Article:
We have been lucky enough to gain permission from Glasgow’s Mitchell Library to survey all the books in their ‘Poets’ Corner’ collection of Scottish poetry, volume by volume and shelf by shelf. As a contribution to our partnership with the Mitchell, we are recording basic information on each book for them, and along the way finding treasures for the ‘Piston, Pen & Press’ database. In less than a full week’s work, I have recorded over 800 single-author books or pamphlets, and over 250 anthologies, translations, or other works. The earliest work in the list is from 1701. The latest, so far, is from 1961.
We plan to share these spreadsheets not only with the library, but with scholars of eighteenth, early nineteenth and mid-twentieth century Scottish poetry, who may find treasures of their own. For us, to gain this kind of access to a little-known and relatively uncatalogued collection of nineteenth-century Scottish poets is invaluable. As all scholars of working-class poetry know, it is difficult to gauge who an author is, and what they wrote about, from their name and the title of their book. Indeed, these can sometimes seem wilfully misleading. It is unlikely that I would ever have ordered Robert Tait’s Rustic Songs of Nature (1919) from the Mitchell’s catalogue. But Tait was the son of a Lanarkshire miner and started work in the mines himself aged 11. He began writing poetry, while still working as a collier, because he was inspired by joining the Wingate Burns Club (named after David Wingate, the well-known miner-poet?). He is exactly the kind of writer we hope to find. As is Lewis Proudlock (The Borderland Muse (1896)), also a miner, in Northumberland. Or John Parker, whose Miscellaneous Poems reveal him to be a very social carpet-weaver in the Port Eglinton Works; or James Ogg, whose two collections were written from the bleachfields and an Aberdeen sawmill; or Matthew Anderson, who started work in the mines before becoming a policeman for the mining communities in East Ayrshire.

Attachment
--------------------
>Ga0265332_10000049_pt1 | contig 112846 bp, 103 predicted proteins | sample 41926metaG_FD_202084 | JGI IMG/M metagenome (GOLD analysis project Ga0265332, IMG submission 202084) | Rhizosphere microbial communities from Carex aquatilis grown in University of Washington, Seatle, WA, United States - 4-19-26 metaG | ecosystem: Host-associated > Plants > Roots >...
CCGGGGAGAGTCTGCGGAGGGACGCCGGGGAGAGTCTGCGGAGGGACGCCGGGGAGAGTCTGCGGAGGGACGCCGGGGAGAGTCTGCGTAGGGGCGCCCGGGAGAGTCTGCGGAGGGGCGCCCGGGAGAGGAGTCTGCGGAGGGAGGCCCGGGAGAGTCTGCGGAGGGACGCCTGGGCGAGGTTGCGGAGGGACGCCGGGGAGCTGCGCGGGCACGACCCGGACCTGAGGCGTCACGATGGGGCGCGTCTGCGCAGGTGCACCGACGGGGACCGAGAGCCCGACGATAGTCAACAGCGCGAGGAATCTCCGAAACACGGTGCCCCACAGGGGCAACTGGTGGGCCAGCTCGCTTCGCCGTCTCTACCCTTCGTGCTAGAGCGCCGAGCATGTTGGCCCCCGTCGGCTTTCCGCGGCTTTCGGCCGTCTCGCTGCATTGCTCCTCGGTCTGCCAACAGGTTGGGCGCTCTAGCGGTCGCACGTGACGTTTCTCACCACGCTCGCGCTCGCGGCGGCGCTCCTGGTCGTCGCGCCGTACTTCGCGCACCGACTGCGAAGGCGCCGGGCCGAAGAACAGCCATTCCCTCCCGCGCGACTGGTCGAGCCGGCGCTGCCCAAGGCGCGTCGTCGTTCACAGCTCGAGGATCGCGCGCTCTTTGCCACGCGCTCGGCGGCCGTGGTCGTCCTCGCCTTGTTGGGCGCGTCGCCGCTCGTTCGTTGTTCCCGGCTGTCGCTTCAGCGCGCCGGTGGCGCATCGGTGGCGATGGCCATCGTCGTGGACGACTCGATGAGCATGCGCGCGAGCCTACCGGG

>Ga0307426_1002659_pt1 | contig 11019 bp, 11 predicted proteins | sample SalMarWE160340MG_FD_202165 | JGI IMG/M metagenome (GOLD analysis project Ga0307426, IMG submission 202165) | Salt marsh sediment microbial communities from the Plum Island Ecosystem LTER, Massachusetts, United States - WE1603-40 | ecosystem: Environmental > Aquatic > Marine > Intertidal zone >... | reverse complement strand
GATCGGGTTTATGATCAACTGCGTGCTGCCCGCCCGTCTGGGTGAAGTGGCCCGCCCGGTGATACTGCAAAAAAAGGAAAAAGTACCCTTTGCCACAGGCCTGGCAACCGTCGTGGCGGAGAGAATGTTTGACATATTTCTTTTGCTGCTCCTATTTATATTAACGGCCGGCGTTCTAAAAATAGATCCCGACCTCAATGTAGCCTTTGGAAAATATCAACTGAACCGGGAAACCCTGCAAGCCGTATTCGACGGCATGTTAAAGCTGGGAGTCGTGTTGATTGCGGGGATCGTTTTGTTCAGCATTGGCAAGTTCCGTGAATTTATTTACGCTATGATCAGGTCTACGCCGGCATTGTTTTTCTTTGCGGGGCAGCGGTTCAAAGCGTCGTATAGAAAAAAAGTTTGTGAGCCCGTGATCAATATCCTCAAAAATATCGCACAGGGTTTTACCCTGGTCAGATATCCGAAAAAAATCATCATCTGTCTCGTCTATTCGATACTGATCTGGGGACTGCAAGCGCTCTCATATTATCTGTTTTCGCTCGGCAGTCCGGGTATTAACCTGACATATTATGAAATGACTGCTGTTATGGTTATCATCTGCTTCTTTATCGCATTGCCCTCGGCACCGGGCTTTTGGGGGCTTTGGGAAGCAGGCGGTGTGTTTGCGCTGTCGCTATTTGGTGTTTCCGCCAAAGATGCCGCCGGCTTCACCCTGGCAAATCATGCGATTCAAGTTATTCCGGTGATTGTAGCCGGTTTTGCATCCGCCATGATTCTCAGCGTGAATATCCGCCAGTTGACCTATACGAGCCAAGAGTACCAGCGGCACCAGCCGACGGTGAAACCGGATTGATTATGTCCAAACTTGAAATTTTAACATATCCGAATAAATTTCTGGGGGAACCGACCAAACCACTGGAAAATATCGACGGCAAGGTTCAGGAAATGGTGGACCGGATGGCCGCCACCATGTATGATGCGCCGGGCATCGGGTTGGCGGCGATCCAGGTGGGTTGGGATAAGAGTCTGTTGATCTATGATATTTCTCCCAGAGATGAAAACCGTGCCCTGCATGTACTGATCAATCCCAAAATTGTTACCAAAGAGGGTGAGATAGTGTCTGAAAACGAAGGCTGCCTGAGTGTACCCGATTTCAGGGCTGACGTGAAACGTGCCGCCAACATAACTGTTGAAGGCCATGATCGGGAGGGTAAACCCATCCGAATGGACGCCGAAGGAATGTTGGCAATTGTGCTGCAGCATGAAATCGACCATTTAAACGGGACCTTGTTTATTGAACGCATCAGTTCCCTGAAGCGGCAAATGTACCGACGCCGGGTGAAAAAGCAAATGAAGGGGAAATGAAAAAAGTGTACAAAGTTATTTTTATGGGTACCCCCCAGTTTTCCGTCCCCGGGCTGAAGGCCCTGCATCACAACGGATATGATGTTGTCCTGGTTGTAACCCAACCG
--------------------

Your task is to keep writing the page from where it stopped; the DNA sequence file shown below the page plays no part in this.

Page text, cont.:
This is an archive full of stories. John Anderson was one of six employees of the printing office of Hay, Nisbet and Co to die in the First World War. The office published his book posthumously. The pseudonymous ‘Iram’ [John Adams], author of All Sorts, published from the Royal Edinburgh Lunatic Asylum. One of the two copies of his book in this collection contains a note by him ‘Presented to Miss Jessie Methuen by the humble author a patient in the Edinburgh Lunatic Asylum. May the Lord restore unto him his reason.’ Walter Chisholm, a ‘Berwickshire shepherd lad’, died aged 21, but not before he won the most coveted honour for Scottish working-class poets, a prize in the People’s Journal Christmas competition of 1876. Hugh Craig of Ayrshire is the only poet I have yet found who was brazen enough to reprint his own advertising verse in a collection: every poem and prose piece in Ayrshire Aspirations (1876) ends, joyfully, by suggesting that what the reader really needs is a visit to Craig’s clothing store.
We look forward to following up on these findings. Some of these writers may find themselves added to the ‘Labouring-Class Poets Database’. Some may be included in our publications. Many will feature in our database, and might find their works adopted by our musicians. And others will hopefully find their own excited readers. With – by the latest estimate – well over 100 shelves still to go, we will keep you posted on progress.